Beverly McLauchlin | 27-06-2022
It is amazing how many of our customers were not given any information about how to take care of their septic tank system. When you have a septic tank and drain field, you actually have your own private sewer treatment plant located on your property. To keep it working properly for many years, there are certain things you should do and other things that you should not do. Today we are going to focus on your drain field.
The water from your home flows into your septic tank then enters the drain field where it then drains down through the soil. Depending on the type of soil and the estimated seasonal high water table, drain fields can be below ground, a filled drain field or a mound drain field. The below ground drain field is exactly what you would think, all of the drain field is below the ground. A filled drain field is created when fill sand is brought in to build up the area around the home and the drain field is installed in the new sand. A mound drain field is just what it sounds like, it is higher than the surrounding area and easily seen, it can be several inches to several feet high.
There are several types of material that can be used to make drain fields. The most common are rock and pipe, chambers or multi-pipe. The type of material used can be due to site conditions or just contractor preference.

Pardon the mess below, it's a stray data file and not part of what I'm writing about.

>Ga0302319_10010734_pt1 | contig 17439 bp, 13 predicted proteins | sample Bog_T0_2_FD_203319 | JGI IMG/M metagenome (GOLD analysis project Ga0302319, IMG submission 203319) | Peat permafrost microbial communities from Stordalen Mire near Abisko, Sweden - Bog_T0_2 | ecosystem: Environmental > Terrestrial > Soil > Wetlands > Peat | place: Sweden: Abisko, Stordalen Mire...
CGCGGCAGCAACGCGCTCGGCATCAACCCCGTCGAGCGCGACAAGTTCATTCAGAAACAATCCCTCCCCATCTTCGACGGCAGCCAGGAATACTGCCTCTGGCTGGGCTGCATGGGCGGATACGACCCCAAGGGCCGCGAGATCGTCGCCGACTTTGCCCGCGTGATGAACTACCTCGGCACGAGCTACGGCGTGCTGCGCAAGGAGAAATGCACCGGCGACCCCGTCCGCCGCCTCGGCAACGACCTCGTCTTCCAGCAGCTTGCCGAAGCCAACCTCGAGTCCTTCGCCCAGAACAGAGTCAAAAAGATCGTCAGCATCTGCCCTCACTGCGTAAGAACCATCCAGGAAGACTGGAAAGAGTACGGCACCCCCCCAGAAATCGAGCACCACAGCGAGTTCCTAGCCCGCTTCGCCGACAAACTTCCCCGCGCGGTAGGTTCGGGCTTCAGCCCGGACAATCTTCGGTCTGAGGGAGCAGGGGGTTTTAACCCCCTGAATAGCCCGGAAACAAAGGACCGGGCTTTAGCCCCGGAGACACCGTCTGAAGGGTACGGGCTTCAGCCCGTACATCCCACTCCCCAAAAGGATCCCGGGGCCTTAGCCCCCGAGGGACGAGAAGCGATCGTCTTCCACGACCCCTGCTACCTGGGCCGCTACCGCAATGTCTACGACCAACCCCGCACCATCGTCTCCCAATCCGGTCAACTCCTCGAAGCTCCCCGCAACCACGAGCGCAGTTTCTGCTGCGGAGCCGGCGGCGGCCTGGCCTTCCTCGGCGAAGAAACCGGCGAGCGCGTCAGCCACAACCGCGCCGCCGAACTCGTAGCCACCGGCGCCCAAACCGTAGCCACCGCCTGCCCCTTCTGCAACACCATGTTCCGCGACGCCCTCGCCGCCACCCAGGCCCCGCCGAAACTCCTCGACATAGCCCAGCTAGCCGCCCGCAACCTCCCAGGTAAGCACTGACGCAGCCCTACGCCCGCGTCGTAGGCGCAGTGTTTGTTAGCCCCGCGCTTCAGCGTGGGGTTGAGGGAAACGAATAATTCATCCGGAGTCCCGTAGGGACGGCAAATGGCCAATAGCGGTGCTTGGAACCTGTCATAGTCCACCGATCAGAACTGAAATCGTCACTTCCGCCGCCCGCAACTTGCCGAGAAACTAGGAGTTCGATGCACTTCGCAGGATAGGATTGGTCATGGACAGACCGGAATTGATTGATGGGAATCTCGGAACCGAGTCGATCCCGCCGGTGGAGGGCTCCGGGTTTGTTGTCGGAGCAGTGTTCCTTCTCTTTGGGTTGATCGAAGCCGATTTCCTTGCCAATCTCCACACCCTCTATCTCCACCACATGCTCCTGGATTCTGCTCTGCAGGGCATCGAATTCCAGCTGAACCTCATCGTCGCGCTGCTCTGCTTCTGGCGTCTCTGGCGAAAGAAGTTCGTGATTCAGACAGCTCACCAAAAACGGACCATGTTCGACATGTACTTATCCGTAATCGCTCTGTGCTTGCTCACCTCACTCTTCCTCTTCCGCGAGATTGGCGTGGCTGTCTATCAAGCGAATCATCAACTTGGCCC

The water that flows from your septic tank into the drain field is very high in nutrients; think fertilizer. You should NEVER plant any trees, bushes, shrubs, or any other vegetation on or near your drain field. The roots will grow into the drain field and cause failure.
A mound drain field is very easy to locate as it sticks up above the ground. You should NEVER plant anything on top of the mound. You also should not plant anything beside it either, as roots will grow into the drain field.
All homeowners should know the location of their drain field and make sure that trees, bushes, or any type of plants are not located on or near the drain field.
We get calls almost daily from people who are having drain field issues. When asked if there are any trees near the drain field, the response is usually no. However, when we pull up an aerial view, we can’t see the area in which the drain field is located due to the trees. Roots will grow at least as far as the drip line of the tree, not just the base of the tree. We have had customers with drain field failure due to roots that didn’t have a tree in their yard, the roots came from the neighbor’s tree.
When roots invade a drain field, the only option is to replace the drain field. If there is another area on the property near the septic tank, the new drain field can be installed there. If there isn’t any room to install a new drain field then the old drain field will have to be excavated and removed.
When a new drain field is installed, it will destroy your lawn and sprinkler system. In addition to the cost of the new drain field, you will also have to pay to have your lawn resodded and your sprinkler system repaired.
One way to avoid the expense of replacing your drain field is to prevent root damage from occurring. Everyone loves the beauty added to their lawn by trees, bushes and shrubs however you must be mindful of the impact this will have on your drain field.
Contact us at Robby’s Septic Tank and Plumbing Service, 863-858-6293, if you have any questions this blog did not cover.